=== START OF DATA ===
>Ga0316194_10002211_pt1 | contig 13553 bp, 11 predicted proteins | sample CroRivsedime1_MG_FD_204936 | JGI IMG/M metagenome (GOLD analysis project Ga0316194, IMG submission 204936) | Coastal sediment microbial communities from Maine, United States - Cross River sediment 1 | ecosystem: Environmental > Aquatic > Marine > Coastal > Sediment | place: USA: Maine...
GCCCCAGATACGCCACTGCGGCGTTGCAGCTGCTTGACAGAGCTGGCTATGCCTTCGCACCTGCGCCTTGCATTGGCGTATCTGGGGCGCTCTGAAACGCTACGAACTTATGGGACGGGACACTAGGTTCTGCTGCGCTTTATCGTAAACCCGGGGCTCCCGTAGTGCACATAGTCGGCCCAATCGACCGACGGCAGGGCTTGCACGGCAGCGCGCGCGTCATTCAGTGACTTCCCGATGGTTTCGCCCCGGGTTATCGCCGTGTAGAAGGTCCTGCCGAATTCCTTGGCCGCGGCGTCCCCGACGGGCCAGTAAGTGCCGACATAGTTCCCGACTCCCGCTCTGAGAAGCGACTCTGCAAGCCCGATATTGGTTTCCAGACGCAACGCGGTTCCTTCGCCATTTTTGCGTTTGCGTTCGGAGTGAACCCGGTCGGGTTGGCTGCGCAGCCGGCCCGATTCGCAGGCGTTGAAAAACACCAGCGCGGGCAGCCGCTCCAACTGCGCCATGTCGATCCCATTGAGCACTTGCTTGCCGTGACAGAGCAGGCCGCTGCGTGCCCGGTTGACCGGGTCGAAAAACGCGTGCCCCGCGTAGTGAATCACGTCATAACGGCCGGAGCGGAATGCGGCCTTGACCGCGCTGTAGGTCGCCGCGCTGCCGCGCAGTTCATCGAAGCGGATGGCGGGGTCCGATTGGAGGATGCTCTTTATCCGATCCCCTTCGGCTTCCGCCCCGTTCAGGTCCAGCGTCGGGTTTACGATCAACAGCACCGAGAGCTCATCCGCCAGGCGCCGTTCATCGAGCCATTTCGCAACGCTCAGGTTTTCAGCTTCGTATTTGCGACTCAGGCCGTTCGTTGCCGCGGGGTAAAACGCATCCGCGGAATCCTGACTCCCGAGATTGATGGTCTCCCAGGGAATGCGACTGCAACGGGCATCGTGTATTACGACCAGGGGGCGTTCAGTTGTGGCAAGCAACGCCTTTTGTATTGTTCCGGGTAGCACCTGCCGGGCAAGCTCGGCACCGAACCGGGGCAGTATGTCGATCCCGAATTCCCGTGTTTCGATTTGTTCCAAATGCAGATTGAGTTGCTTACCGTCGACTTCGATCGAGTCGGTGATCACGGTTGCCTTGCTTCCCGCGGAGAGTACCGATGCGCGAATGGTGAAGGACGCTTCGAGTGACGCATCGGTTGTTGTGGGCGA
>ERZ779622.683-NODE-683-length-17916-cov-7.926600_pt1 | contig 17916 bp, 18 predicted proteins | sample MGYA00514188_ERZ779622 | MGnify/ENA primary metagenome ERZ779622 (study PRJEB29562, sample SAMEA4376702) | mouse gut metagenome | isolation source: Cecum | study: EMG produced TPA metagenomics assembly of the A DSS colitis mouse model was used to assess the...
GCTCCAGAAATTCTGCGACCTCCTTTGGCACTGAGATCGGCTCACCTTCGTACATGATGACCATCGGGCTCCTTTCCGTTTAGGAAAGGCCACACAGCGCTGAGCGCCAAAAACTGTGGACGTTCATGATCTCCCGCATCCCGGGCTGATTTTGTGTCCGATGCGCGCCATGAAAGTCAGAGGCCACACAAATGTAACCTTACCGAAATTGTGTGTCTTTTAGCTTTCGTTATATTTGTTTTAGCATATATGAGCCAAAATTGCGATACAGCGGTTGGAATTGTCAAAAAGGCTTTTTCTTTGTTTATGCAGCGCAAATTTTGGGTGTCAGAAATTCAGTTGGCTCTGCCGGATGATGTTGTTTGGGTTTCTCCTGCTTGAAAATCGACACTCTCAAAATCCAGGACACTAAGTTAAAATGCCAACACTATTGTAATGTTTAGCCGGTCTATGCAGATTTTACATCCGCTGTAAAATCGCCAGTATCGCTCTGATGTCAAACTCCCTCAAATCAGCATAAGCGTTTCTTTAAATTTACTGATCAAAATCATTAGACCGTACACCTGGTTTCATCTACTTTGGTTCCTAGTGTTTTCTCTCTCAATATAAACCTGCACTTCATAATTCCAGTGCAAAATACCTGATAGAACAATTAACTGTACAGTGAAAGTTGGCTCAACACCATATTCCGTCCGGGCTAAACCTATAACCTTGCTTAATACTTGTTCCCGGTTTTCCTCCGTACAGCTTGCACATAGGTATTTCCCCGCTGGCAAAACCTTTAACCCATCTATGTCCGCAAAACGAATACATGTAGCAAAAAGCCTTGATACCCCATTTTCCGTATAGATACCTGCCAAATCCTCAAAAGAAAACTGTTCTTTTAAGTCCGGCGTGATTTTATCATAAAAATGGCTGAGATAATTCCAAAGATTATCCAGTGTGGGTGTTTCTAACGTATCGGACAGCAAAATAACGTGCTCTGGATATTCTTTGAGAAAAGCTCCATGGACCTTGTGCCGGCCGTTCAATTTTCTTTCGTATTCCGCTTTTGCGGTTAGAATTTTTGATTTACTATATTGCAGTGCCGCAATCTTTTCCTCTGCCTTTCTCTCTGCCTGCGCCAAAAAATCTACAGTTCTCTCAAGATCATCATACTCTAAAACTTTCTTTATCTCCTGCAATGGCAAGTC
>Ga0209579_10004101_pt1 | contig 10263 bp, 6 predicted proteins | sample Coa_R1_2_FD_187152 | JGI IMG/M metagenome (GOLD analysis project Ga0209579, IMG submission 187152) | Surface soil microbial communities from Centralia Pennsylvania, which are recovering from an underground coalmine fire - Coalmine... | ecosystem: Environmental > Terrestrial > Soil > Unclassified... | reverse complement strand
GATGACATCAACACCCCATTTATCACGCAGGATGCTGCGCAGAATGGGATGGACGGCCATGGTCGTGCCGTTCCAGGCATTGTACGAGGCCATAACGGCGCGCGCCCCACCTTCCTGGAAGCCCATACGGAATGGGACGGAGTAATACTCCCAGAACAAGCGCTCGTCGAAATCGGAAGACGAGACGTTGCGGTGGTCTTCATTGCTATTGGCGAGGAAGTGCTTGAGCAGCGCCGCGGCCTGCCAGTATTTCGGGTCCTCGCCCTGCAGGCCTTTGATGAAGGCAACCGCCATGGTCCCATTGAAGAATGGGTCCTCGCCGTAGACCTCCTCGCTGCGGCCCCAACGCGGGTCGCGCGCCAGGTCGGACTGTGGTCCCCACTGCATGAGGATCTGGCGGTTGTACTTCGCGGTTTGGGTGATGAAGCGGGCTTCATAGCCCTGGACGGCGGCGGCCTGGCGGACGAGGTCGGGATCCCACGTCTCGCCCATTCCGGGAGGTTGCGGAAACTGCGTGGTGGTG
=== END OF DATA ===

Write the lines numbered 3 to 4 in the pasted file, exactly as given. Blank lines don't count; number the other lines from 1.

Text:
>ERZ779622.683-NODE-683-length-17916-cov-7.926600_pt1 | contig 17916 bp, 18 predicted proteins | sample MGYA00514188_ERZ779622 | MGnify/ENA primary metagenome ERZ779622 (study PRJEB29562, sample SAMEA4376702) | mouse gut metagenome | isolation source: Cecum | study: EMG produced TPA metagenomics assembly of the A DSS colitis mouse model was used to assess the...
GCTCCAGAAATTCTGCGACCTCCTTTGGCACTGAGATCGGCTCACCTTCGTACATGATGACCATCGGGCTCCTTTCCGTTTAGGAAAGGCCACACAGCGCTGAGCGCCAAAAACTGTGGACGTTCATGATCTCCCGCATCCCGGGCTGATTTTGTGTCCGATGCGCGCCATGAAAGTCAGAGGCCACACAAATGTAACCTTACCGAAATTGTGTGTCTTTTAGCTTTCGTTATATTTGTTTTAGCATATATGAGCCAAAATTGCGATACAGCGGTTGGAATTGTCAAAAAGGCTTTTTCTTTGTTTATGCAGCGCAAATTTTGGGTGTCAGAAATTCAGTTGGCTCTGCCGGATGATGTTGTTTGGGTTTCTCCTGCTTGAAAATCGACACTCTCAAAATCCAGGACACTAAGTTAAAATGCCAACACTATTGTAATGTTTAGCCGGTCTATGCAGATTTTACATCCGCTGTAAAATCGCCAGTATCGCTCTGATGTCAAACTCCCTCAAATCAGCATAAGCGTTTCTTTAAATTTACTGATCAAAATCATTAGACCGTACACCTGGTTTCATCTACTTTGGTTCCTAGTGTTTTCTCTCTCAATATAAACCTGCACTTCATAATTCCAGTGCAAAATACCTGATAGAACAATTAACTGTACAGTGAAAGTTGGCTCAACACCATATTCCGTCCGGGCTAAACCTATAACCTTGCTTAATACTTGTTCCCGGTTTTCCTCCGTACAGCTTGCACATAGGTATTTCCCCGCTGGCAAAACCTTTAACCCATCTATGTCCGCAAAACGAATACATGTAGCAAAAAGCCTTGATACCCCATTTTCCGTATAGATACCTGCCAAATCCTCAAAAGAAAACTGTTCTTTTAAGTCCGGCGTGATTTTATCATAAAAATGGCTGAGATAATTCCAAAGATTATCCAGTGTGGGTGTTTCTAACGTATCGGACAGCAAAATAACGTGCTCTGGATATTCTTTGAGAAAAGCTCCATGGACCTTGTGCCGGCCGTTCAATTTTCTTTCGTATTCCGCTTTTGCGGTTAGAATTTTTGATTTACTATATTGCAGTGCCGCAATCTTTTCCTCTGCCTTTCTCTCTGCCTGCGCCAAAAAATCTACAGTTCTCTCAAGATCATCATACTCTAAAACTTTCTTTATCTCCTGCAATGGCAAGTC